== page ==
WebSci-2023 review is double-blind. Therefore, please anonymize your submission: do not put the author(s) names or affiliation(s) at the start of the paper, and do not include funding or other acknowledgments in papers submitted for review. References to authors’ own prior relevant work should be included, but should not specify that this is the authors’ own work. It is up to the authors’ discretion how much to further modify the body of the paper to preserve anonymity. The requirement for anonymity does not extend outside of the review process, e.g. the authors can decide how widely to distribute their papers over the Internet. Even in cases where the author’s identity is known to a reviewer, the double-blind process will serve as a symbolic reminder of the importance of evaluating the submitted work on its own merits without regard to the authors’ reputation.

For authors who wish to opt-out of publication proceedings, this option will be made available upon acceptance. This will encourage the participation of researchers from the social sciences that prefer to publish their work as journal articles. All authors of accepted papers (including those who opt out of proceedings) are expected to present their work at the conference.

Programme Committee Chairs:

Katherine Ognyanova (Rutgers University)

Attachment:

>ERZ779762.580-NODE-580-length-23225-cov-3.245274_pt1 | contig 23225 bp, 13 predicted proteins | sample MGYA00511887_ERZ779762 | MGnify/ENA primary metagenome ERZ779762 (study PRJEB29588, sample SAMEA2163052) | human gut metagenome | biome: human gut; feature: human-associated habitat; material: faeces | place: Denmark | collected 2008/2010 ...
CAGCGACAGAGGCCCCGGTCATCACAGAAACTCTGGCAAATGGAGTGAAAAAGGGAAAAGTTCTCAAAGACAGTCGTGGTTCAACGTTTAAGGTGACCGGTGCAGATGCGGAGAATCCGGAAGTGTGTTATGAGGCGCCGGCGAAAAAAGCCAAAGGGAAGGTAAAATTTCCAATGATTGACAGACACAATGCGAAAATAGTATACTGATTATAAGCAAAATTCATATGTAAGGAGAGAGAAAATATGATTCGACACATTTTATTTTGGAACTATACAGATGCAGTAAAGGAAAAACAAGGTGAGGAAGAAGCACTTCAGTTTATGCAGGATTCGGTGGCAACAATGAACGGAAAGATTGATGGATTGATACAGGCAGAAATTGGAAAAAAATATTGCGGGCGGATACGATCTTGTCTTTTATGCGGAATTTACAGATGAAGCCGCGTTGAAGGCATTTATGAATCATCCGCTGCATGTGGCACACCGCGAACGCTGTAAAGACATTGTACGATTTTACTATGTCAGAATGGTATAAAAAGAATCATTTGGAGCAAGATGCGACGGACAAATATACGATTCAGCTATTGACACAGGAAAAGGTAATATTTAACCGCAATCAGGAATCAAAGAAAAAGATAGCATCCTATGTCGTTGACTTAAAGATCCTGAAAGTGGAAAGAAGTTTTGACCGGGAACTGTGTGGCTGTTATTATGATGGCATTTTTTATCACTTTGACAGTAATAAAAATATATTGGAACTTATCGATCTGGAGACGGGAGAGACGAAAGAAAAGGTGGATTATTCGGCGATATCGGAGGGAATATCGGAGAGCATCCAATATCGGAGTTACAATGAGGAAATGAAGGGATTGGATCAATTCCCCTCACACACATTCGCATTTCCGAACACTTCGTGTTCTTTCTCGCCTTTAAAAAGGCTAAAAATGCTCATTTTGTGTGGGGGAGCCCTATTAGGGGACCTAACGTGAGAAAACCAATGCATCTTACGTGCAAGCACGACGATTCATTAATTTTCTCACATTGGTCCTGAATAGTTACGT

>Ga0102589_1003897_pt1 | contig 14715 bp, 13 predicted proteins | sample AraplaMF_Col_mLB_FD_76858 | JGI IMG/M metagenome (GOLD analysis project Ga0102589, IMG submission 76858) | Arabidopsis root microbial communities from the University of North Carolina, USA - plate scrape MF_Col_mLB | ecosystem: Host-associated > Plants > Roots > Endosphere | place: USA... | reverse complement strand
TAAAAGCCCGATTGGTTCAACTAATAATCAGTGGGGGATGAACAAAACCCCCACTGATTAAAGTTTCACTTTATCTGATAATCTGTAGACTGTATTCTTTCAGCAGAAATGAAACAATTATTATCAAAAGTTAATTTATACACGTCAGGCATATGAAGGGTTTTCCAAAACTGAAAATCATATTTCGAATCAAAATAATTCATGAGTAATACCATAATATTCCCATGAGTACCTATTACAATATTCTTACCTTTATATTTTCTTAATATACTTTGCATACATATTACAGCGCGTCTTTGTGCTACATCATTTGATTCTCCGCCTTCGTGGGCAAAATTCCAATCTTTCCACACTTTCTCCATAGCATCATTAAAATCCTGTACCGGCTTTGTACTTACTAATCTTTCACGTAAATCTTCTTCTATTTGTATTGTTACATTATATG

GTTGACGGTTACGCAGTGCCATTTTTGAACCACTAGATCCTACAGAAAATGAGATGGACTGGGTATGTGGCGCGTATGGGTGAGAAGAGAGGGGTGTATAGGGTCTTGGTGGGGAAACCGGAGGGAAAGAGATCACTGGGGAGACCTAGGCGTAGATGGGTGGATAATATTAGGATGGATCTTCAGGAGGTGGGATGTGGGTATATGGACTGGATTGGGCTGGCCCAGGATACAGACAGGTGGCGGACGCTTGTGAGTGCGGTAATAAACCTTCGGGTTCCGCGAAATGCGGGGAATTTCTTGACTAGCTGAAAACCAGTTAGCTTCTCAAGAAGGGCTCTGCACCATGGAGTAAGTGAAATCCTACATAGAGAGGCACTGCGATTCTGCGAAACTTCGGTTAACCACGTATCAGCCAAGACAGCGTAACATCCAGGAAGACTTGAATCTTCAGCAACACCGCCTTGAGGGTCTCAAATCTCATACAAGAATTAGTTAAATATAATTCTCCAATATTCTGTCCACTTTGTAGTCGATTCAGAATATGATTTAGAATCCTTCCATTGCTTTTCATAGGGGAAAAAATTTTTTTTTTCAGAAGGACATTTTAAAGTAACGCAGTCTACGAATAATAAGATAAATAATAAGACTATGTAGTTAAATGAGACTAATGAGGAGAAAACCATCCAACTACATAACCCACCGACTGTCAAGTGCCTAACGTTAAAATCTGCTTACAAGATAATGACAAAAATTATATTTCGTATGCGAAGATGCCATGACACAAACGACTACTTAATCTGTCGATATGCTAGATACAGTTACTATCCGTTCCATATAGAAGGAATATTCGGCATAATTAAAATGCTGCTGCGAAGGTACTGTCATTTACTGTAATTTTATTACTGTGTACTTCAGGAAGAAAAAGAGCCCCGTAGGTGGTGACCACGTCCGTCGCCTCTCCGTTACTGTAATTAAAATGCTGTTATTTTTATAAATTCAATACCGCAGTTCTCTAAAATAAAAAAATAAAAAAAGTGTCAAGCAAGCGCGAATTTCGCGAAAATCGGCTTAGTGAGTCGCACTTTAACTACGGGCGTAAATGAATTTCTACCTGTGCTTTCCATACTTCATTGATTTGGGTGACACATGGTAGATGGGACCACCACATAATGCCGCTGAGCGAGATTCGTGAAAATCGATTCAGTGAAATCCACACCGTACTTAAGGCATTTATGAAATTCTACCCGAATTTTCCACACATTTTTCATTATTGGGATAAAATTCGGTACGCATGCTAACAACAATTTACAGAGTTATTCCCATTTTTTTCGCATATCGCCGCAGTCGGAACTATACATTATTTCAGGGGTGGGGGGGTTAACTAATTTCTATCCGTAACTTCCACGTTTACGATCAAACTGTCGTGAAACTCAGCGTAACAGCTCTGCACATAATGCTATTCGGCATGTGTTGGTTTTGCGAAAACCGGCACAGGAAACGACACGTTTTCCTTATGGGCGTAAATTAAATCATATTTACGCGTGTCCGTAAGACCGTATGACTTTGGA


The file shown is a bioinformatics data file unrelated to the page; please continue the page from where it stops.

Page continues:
Harsh Taneja (University of Illinois Urbana Champaign)
Ingmar Weber (Saarland University)

For any questions and queries regarding the paper submission, please contact the chairs atwebsci23papers@easychair.org

Coord-wstnet mailing list


15th ACM Web Science Conference (in person and online)
April 30 – May 1, 2023
Austin, Texas, USA (co-located with The Web Conference)


Important Dates
Wed, November 30, 2022 Paper submission deadline
Tue, January 31, 2023 Notification
Tue, February 28, 2023 Camera-ready versions due
Sun-Mon, April 30 – May 1, 2023 Conference dates

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Professor Ben MacArthur has recently published a paper on data science for government, with Turing colleagues Helen Margetts and Cosmina Dorobantu.

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Instagram have been accused of failing to safeguard the data of underage users by the Irish  data watchdog (DPC). Meta, Instagram’s parent company, have said they plan to appeal the fine which has been set at $400m and is centered around allowing minors (13-17) to set up and operate business accounts which revealed sensitive personal data incuding phone numbers and email addresses. Instagram points that the rules on the platform have been changed since the 2020 investigation and argues that the GDPR rules used to trigger the fine have been misapplied/misinterpreted.